# Re: more on delete from join

Date: Sun, 30 Aug 2009 19:08:09 GMT

Message-ID: <t6Amm.41661$Db2.31934_at_edtnps83>

Mr. Scott wrote:

...

> The system having to guess what the user intended is a direct consequence of

*> view updates being nondeterministic. For example, an insert into a union
**> view involving two tables is not deterministic because there are three
**> different combinations of values that could result in the same value for the
**> view. The system has to guess whether the row must be inserted into one
**> table or the other or both. The same can be said of a delete from a join
**> view.
*

This the standard absolutist, self-serving complaint. Of course if you set up a system that defines certain view updates as being nondeterministic, certain view updates will be nondeterministic, but that is not a consequence of relational theory. I don't care whether the motive comes from wilfulness or a wish to have simplistic implementations or just confusion about the significance of atttribute names, instead I'll take a stab at discarding the non-essential stuff and stick to what I hope involves only predicates and a strict (TTM) algebra.

i) Suppose we have a relation S with predicate "s is a supplier" and value:

S:

s

Bill

and a relation C with predicate "c is a customer" and value:

C:

c

Bill

Bob

So Bill is a supplier, Bill is a customer and Bob is a customer.

ii) Supposing we wish to distinguish customers who are also suppliers and suppliers who are also customers, mere join (conventional) doesn't quite produce a relation that can be queried without qualification, ie

**S JOIN C:
**

s c

Bill Bill

Bill Bob

This has the predicate "s is a supplier and c is a customer". In practice, it is more likely that 's' and 'c' would not be distinct attribute names, still this join does allow us to conclude that Bill is both a supplier and a customer, if the application language includes an "equals" operator and users remember to use it. .

iii) If we want the recording form itself to reflect the predicate we
want without depending on implementation language, eg., a slightly
different predicate, say "s is a supplier and c is a customer and s and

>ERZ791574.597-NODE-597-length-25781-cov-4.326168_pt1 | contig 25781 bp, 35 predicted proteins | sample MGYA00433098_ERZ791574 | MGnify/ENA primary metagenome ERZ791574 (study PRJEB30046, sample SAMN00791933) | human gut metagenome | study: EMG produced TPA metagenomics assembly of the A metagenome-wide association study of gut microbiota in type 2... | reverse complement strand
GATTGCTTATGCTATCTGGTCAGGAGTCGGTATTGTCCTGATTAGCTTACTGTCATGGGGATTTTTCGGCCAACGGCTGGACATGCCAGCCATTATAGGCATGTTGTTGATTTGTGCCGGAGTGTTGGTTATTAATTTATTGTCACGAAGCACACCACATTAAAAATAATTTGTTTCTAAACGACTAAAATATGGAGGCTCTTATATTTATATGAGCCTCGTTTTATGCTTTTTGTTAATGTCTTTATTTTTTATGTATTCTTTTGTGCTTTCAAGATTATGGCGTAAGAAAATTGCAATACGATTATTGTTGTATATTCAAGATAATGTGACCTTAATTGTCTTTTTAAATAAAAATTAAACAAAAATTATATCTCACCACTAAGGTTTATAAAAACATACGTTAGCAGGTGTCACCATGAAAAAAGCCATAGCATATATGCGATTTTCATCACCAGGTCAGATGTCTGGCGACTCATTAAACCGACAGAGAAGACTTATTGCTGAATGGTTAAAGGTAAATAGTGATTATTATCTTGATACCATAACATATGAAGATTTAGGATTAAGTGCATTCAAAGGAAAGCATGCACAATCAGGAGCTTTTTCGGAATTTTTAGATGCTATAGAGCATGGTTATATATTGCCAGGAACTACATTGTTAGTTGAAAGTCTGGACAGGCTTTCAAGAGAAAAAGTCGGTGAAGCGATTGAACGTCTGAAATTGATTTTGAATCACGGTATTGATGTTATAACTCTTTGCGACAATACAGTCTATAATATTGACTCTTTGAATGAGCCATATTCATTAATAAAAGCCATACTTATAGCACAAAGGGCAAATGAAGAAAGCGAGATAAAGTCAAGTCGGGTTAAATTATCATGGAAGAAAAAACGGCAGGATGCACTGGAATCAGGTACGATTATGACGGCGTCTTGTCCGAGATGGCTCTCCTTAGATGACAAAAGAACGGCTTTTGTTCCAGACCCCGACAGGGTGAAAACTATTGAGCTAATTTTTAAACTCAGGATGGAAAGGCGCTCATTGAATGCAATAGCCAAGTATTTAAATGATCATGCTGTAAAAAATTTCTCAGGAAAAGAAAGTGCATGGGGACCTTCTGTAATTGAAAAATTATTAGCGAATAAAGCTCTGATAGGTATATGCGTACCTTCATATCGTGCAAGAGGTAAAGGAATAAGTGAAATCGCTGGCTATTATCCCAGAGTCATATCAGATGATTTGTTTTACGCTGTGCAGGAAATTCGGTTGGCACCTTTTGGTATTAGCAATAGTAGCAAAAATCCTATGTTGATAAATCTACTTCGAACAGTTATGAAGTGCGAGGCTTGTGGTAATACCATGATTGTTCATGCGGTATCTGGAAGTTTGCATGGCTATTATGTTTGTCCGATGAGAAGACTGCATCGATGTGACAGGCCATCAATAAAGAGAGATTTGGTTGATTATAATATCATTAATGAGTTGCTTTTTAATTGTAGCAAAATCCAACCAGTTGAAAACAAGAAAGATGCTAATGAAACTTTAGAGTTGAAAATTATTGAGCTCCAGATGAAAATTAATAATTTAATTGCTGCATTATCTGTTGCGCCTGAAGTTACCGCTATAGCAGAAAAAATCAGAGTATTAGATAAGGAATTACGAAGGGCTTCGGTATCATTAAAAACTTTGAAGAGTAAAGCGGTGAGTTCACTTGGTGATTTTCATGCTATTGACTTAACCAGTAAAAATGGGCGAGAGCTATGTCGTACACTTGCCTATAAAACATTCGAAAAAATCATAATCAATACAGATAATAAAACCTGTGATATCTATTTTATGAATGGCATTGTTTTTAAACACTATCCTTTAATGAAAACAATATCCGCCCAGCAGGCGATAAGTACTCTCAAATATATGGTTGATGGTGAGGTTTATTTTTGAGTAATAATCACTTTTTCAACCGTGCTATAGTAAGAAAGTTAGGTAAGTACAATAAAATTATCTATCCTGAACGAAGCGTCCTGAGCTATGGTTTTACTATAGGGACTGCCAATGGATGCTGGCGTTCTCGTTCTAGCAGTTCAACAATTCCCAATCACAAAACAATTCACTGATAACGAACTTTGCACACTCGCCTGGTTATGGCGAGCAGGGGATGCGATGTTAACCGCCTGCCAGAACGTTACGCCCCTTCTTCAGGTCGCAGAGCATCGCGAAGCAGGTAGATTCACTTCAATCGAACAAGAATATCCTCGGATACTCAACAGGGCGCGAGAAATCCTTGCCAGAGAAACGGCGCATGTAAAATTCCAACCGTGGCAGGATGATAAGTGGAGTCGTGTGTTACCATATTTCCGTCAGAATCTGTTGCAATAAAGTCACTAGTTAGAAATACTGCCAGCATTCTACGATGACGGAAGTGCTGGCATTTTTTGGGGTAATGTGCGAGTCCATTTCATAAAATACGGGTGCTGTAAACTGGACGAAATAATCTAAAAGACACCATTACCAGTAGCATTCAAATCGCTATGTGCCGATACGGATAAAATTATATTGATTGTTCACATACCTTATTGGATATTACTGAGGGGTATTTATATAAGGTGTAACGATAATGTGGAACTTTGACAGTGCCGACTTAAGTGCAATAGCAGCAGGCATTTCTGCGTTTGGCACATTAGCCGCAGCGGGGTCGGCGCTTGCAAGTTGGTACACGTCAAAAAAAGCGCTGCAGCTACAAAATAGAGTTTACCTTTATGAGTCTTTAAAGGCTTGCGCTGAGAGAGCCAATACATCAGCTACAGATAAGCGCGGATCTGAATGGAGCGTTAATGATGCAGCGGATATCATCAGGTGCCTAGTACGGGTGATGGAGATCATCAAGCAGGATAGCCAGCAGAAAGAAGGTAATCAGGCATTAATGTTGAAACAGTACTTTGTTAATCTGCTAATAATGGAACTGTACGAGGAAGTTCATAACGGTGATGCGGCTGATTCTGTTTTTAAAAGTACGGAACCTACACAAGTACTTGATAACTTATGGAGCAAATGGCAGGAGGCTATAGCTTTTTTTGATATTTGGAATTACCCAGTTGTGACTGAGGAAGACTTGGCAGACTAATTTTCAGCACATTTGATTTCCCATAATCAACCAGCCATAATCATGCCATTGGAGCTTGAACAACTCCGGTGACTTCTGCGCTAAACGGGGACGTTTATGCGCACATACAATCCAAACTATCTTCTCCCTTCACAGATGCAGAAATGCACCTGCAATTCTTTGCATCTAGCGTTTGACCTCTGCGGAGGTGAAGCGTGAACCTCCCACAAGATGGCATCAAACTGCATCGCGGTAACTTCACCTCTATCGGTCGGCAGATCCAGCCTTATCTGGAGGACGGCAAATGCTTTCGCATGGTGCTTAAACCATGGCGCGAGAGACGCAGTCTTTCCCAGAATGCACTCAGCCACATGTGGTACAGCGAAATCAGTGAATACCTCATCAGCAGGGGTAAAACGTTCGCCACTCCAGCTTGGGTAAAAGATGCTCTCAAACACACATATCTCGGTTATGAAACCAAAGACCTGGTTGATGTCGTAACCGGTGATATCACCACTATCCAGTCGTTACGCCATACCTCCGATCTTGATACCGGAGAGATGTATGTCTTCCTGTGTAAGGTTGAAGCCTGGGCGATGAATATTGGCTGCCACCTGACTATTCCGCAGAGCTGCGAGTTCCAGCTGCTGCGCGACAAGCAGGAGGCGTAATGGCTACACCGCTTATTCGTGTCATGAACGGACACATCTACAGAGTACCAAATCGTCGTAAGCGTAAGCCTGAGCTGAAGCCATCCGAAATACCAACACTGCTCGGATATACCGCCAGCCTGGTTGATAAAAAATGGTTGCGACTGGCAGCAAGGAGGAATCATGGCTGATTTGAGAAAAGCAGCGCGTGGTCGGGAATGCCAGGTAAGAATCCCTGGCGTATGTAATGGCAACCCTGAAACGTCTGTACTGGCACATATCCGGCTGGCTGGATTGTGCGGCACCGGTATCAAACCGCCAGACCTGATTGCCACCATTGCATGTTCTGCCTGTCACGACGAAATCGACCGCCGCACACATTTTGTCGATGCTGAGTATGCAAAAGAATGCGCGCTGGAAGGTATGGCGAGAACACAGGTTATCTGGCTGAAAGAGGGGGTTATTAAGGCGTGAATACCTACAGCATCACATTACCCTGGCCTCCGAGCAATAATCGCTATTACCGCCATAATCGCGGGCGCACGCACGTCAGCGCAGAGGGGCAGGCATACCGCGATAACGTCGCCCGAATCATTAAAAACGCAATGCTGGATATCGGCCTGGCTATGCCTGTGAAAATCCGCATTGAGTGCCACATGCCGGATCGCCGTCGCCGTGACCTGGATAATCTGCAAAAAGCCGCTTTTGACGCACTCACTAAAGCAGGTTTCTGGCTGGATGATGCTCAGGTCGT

c have the same name", we need a join definition that makes the equality
explicit, by restricting the join to tuples where s = c, eg.,
:

R1 = ((S <RENAME> (s, c) ) <AND> C) <AND> S with value:
s c

Bill Bill

In fact, S JOIN C, aka S <AND> C isn't quite what we want, rather what we want is equivalent to: S <AND> C <AND> R1.

R1's predicate could also be written as "s is a customer and s is a supplier and c is a customer and c is a supplier" which might seem a little "redundant" because it amounts to saying the same thing twice.

iv) We could say the same thing as R1 with two relations R2 and R3:

R2 = ((S <RENAME> (s, c) ) <AND> C) with value:
c

Bill

R2 has the predicate "c is a customer and c is a supplier".

and with R3 = R2 <RENAME> (c,s) with value:
s

Bill

R3 has the predicate "s is a customer and s is a supplier".

v) Note that R2 = R1{c} and R3 = R2{s} and R1 = R2 JOIN R3 = R2 <AND> R3.

vi ) Suppose we wish to retract the fact that "Bill is a customer and Bill is a supplier, ie.::

<NOT> R1 = <NOT> (R2 <AND> R3) = <NOT> R2 <OR> <NOT> R3

As many people point out, the 'disjoin' has three possible values. But if we assert one of them, say, that <NOT> R2 is true and <NOT> R3 is false, we are left with the truth of R3, ie., "Bill is a customer and Bill is a supplier", which contradicts what we intended. We can avoid that contradiction by asserting (<NOT> R2) <AND> (<NOT> R3).

I suggest that any join can be viewed this way so that it can be 'deleted from', no matter whether it is base or view..

(I'm not suggesting that an implementation language needs to rely on <RENAME> to form a join, rather that its join definition could take the above into account.) Received on Sun Aug 30 2009 - 21:08:09 CEST